If you positioned NASL teams with the right investor backing into different sections of the top 10 MSA markets with MLS, you could put teams in Orange County, East LA, Ventura County, the Inland Empire or the San Fernando Valley in Los Angeles; in the city or northern suburbs in Chicago; in Arlington or Fort Worth in the Dallas MSA; in the Sugar Land area of the Houston MSA; in the city or northern suburbs of Philadelphia; in northern Virginia or southern Maryland in the DC area; in the city or northern suburbs of Boston.  This would be in addition to the Atlanta example above, as well as the existing New York Cosmos, Fort Lauderdale Strikers and Miami FC.  Reports have a Peter Wilt-led revival of the Chicago Sting potentially following the city/northern suburb path mentioned above, as well as the Bay Area Professional Soccer group looking to land a team in San Francisco or the eastern Bay Area.  While it might not be necessary to have teams in all of these markets, it would be helpful in getting NASL a good TV contract one day.

Add to those teams in Baltimore, Cleveland, Buffalo, Nashville, Memphis, Las Vegas, Hartford, Milwaukee, Pittsburgh, Austin, Providence, New Orleans, Virginia Beach, and more.  Not only are there enough markets to support an alternate first division of American soccer, but you have enough available markets to support a multi-tier pyramid structure with promotion and relegation, should NASL want to introduce the much in-demand system to differentiate the product it offers in the marketplace from MLS.

Available markets are not the problem, not by a long shot.  Qualified and motivated investors are the scarce resource for NASL right now.  There are sure to be many groups who fail in their bid for a MLS team, whether they are independent USL clubs or investment groups that don’t presently operate a club.  When the MLS musical chairs game is over, NASL will look more appealing to those left standing who don’t want to damn themselves to a minor league existence forever, and who are willing to make an investment in a league that has big time ambitions.  As new investors emerge after MLS is maxed out, their choice will be between NASL and a USL that offers no growth beyond minor league purgatory.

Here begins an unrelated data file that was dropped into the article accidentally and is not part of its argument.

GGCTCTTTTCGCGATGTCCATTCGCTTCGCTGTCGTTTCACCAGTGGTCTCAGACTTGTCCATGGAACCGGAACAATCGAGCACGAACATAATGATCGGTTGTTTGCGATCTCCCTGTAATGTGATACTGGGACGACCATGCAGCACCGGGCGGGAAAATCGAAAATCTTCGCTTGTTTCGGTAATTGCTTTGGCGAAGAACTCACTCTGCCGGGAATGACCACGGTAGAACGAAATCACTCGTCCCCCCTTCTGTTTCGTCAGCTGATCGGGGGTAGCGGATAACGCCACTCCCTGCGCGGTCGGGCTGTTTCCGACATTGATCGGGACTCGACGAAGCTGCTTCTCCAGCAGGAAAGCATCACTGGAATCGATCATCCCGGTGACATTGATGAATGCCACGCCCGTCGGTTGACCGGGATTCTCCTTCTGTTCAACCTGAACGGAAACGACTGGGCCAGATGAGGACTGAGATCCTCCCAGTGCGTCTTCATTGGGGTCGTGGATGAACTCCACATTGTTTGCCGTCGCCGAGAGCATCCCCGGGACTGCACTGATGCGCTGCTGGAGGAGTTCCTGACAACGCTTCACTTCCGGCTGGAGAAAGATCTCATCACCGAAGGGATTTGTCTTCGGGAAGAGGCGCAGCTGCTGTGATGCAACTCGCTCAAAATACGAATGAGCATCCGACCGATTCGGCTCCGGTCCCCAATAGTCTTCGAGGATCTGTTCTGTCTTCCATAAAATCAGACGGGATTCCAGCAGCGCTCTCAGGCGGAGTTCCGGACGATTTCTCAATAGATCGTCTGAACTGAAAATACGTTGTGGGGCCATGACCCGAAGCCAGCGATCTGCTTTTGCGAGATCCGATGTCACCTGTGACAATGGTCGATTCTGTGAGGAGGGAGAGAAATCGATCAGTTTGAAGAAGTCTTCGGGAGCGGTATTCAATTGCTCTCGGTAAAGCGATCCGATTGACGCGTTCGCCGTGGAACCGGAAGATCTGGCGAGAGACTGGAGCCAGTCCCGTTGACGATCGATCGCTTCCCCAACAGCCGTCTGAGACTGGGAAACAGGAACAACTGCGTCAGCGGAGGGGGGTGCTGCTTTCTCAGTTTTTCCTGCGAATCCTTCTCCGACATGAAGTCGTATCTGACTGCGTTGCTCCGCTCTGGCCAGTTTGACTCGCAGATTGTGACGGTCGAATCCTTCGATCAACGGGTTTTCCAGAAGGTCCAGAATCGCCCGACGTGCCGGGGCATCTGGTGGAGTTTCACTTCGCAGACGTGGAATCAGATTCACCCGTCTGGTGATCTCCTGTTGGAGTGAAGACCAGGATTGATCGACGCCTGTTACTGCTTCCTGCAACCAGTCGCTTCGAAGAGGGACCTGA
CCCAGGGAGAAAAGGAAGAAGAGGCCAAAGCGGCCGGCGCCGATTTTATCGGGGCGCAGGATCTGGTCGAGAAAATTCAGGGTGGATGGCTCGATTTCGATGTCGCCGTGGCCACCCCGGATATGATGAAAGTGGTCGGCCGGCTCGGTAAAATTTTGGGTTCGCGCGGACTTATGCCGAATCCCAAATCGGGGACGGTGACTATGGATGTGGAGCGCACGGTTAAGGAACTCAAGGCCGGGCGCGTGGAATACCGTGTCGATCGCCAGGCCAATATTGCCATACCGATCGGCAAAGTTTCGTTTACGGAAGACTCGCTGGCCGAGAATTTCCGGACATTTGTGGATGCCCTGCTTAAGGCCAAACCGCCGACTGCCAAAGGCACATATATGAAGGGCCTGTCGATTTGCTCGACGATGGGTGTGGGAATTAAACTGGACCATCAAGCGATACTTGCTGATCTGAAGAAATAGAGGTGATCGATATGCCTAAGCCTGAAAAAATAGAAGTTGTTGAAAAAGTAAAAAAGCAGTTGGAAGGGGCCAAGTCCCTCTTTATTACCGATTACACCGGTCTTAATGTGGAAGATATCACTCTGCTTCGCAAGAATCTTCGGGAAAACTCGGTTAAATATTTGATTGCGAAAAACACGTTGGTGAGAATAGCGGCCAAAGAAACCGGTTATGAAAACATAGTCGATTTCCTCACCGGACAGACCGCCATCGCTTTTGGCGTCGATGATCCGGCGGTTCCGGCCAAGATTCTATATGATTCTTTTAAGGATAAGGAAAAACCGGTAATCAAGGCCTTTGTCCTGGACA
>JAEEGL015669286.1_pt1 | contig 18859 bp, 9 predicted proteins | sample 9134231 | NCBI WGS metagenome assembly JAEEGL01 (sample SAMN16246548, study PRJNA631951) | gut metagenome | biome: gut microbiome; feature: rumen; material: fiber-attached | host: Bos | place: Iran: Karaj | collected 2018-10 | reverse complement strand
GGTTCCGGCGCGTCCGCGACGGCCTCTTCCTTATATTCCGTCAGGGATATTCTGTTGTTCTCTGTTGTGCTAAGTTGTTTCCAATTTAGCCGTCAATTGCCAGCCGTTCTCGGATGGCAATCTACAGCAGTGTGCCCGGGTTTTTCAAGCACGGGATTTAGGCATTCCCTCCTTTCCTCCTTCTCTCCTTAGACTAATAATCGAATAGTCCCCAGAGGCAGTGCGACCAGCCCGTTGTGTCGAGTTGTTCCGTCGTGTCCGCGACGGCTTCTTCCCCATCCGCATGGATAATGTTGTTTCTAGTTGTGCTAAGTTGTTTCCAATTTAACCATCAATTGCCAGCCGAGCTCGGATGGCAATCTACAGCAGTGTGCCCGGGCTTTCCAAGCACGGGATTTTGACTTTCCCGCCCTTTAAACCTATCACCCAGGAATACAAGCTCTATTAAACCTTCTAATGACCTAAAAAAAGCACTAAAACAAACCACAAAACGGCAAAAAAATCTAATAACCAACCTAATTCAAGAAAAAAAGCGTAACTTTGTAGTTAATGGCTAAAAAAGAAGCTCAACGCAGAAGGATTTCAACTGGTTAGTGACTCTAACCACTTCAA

NASL is like any challenger entrant into a business market with an established leader. It needs to find a different angle in the market to be successful and appeal to an audience that is not served by the leader. That niche can be its base of strength and it can grow from there.   Just as Coke and Pepsi co-exist as successful soft drinks while there are plenty of alternative beverages (sports) available to the consumer, so too can MLS, NASL and USL each find their own path to success without requiring the failure of the other.  For MLS, that success is to be the best American style sports league in US soccer.  For USL, that is to be the best minor league supporting MLS.  For NASL, that path is to be the best traditional soccer league in North America.

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http://midfieldpress.com/2016/01/17/why-mlss-expansion-to-28-or-32-teams-is-good-for-nasl-2/